Portrait experiences & what works for me
I listened to a recent video from Daniel Norton, dealing with the topic of posing for a portrait. Fashion shoots is not something I do, but I have done corporate and private portraits of family and friends. I have identified the things that work for me and wanted to share them for discussion.
What triggered me to think
My wife and I were invited to a BBQ a few years back. I never leave the house without a camera. More often than not the Nikon with the manual AIS lenses.
I spent nearly the whole time photographing, much to the annoyance of one of their girls. The other twin was happy to be photographed all the time and virtually glued herself to the lens… Their son was too wrapped up in other things to care about me photographing.
Chatting with them all and letting them explain their latest “gadget” eventually relaxed them. This allowed me to get the images I did.
The greatest complement was from their mother after I sent them the images. She had just paid the school photographer for images and she preferred mine as they represented what she saw in her children. And that was my aim.
Posing as opposed to authenticity
Awkward body posture or expression is difficult for people to do naturally unless they have practiced. In my photographic work I do not have the privilege of working with trained and practiced models.
I have to work with expressing the feel of a natural person. Reflecting their character as opposed to styling a look that is irrespective of their personally.
Posture in photography is the difference between a dignified result and a sloppy look. Children and trained models are like ballet dancers, their muscles are like tension springs. In the case of children because they want to move, in the case of models because they want to hold their posture.
I have found the best way to get a subject to stand or sit tall and with a controlled posture is lead by example. I should stand and conduct myself with controlled posture. By building a rapport the subject will naturally echo some of what you are doing.
After all we are trying to reflect in a portrait a representation of a person that is not unnatural.
Transitioning facial expression
Models for fashion seem to me to be just biological coat hangers with eyes. Looking pretty to carry the object. As such I have noticed that their facial expressions are more often than not dead pan.
When photographing normal people however, we notice that their expressions change far more frequently. Obviously relaxing people makes a difference and stops their expressions being negative, stressed or strained; but there is also the issue with transitions.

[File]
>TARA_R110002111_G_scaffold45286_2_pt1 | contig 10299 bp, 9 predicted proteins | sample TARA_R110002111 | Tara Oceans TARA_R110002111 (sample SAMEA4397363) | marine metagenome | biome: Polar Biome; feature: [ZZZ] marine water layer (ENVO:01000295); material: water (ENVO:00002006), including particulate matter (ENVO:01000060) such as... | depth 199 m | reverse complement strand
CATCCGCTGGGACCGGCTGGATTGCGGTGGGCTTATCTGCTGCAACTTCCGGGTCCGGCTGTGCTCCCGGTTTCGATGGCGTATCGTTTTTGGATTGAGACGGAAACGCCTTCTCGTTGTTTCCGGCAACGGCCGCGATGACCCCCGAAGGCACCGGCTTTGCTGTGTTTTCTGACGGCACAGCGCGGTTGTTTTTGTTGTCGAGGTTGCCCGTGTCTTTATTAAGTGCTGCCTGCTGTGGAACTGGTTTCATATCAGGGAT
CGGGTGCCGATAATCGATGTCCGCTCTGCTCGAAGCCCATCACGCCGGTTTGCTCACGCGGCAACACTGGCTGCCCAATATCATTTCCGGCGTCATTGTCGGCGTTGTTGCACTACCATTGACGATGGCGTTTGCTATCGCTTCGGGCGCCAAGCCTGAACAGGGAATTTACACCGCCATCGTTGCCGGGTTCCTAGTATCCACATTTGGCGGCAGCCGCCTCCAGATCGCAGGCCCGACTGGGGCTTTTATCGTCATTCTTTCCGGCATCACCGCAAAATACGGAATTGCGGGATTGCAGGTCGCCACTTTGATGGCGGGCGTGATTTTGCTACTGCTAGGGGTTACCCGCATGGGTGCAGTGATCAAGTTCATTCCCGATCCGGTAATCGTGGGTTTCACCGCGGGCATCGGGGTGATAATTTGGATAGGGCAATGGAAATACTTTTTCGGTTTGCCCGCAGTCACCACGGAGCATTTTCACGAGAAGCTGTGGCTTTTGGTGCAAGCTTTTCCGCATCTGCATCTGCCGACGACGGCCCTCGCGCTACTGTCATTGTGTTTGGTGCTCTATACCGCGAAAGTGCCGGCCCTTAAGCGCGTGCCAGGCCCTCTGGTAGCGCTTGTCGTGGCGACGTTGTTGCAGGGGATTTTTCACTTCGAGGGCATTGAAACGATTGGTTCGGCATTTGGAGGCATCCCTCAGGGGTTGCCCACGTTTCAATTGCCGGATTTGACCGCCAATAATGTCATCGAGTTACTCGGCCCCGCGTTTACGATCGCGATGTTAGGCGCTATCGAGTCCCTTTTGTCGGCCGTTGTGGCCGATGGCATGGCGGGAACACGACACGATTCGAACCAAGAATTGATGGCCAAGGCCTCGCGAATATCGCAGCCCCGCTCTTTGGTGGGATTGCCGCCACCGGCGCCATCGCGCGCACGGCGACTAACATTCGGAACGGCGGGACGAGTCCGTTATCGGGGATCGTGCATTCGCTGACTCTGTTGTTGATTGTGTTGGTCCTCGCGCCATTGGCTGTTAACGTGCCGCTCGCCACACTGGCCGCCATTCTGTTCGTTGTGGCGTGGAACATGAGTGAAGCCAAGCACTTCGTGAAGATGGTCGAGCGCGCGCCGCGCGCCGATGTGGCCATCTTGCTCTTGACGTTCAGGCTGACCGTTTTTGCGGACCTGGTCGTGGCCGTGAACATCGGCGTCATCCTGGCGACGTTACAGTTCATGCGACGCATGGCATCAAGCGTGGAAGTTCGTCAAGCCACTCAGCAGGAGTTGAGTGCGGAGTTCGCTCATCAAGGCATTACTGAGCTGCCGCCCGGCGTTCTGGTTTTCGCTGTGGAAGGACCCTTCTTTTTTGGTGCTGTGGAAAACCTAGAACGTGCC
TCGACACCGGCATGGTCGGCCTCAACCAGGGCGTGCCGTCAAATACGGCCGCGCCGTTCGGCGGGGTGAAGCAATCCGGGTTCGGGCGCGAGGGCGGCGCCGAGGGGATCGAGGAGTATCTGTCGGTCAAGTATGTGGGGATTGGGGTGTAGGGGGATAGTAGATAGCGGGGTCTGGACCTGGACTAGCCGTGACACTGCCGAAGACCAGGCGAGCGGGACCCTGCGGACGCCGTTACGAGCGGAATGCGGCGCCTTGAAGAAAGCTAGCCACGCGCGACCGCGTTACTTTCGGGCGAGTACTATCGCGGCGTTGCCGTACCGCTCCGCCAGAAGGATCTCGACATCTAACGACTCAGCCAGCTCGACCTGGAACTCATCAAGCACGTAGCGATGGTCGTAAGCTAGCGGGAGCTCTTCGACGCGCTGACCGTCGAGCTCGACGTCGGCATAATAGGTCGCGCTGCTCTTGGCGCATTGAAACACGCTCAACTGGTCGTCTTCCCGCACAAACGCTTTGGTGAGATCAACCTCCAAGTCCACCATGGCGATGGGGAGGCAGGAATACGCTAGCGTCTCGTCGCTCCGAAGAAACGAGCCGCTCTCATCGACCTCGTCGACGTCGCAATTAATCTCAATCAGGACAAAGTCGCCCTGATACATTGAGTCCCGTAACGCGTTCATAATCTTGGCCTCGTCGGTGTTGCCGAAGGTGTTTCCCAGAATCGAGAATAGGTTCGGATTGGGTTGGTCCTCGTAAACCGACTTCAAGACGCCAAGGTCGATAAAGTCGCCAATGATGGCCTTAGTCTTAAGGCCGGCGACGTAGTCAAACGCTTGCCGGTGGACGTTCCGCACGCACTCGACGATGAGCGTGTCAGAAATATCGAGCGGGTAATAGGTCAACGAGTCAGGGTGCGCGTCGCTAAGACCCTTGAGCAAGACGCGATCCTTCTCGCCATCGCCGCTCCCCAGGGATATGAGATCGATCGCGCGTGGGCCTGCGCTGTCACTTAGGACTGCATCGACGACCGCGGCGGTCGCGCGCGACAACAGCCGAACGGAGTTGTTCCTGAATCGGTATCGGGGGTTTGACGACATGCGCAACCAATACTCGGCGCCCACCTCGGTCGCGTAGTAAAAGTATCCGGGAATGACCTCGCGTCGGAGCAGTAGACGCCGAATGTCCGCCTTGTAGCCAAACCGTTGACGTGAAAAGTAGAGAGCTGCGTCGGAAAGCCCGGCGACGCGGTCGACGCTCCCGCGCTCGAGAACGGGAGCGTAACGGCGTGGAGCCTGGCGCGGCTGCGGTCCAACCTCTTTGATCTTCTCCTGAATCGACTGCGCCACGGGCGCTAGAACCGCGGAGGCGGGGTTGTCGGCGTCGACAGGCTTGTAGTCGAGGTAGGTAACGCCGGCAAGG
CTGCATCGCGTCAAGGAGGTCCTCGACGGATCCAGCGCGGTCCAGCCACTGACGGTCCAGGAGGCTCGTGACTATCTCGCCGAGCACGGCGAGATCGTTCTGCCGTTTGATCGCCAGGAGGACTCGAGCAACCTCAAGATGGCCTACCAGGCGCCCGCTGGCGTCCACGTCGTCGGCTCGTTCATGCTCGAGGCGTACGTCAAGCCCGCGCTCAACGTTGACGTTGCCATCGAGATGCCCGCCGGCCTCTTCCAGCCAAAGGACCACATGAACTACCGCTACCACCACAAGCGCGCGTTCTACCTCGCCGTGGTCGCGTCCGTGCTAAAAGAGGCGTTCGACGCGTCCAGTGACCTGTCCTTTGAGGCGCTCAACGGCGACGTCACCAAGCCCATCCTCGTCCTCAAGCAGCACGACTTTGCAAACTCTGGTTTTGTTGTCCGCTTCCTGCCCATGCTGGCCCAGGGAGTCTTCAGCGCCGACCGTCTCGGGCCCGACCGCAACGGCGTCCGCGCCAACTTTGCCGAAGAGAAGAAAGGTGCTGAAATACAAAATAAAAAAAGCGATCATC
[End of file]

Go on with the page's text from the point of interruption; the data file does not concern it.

During the process of changing from one expression to another, the different facial muscles change at a different pace. The result is that catching the face during the “transition” creates an unnatural result.
Professional models appear not to transition much at all, but when they do the time to transition is short. The result appears to be that a professional model provides the photographer with a higher ratio of “expressive” time compared to “transitioning” time. Increasing therefore the time a photographer has to time the look right!
Transition in posture with a professional model is also short.
It helps if you like the person
Authenticity works the other way too. If as a photographer I simulate liking a person or pretend to find them interesting, they will pick up on this.
As with the story of the children, time taken to engage creates a basis of trust and safety. People being photographed need to feel they are not going to be getting a prison mug shot. Who would?
A corporate portrait I needed to do is a good example. The executive needed a shot for a paper they were publishing.
I was photographing a user conference event. Typical workshop, exhibition space, visitors, reception, keynote presentations and so on. In the middle of this the PR manager unexpectedly threw in the need for a corporate portrait.
I had 20-30 minutes of his time, no advanced warning to check the possible locations, no lighting, flash or reflectors to manage the result.
I took some time out from the event photography to look for locations and check lighting. But more importantly I spend nearly half the time taking test shots in the meeting room whilst chatting with him.
I got to like this person, he was very pleasant and had real gravitas. This also gave me the chance to also see how he moved and spoke.
Watch them first
When I cook I check the quality of the ingredients that I have before I begin. Naturally I need to know if something needs to be adjusted or adapted to get the resulting meal.
It really helps to get to know the person or people you are photographing to get a good result.
As in the case of the executive, test shots and a chat are a powerful tool to buy time and establish what works. With the kids it was letting them explain their fidget spinner or mp3 player. Each case is different, but engagement is the window to their person and ultimately to the timing to get their personality on “film”.
In portraiture I have only a little experience, and as such I need to understand what to do. This is simply my approach, yours may differ.
A portrait is personal and anyone in front of your lens, be it children or executives, will want to be represented kindly.
“I always want to photograph a person in the way I think they would like to be seen”my philosophy with portraits.
You can view Daniel's video here: https://youtu.be/NZfVpIHLH2I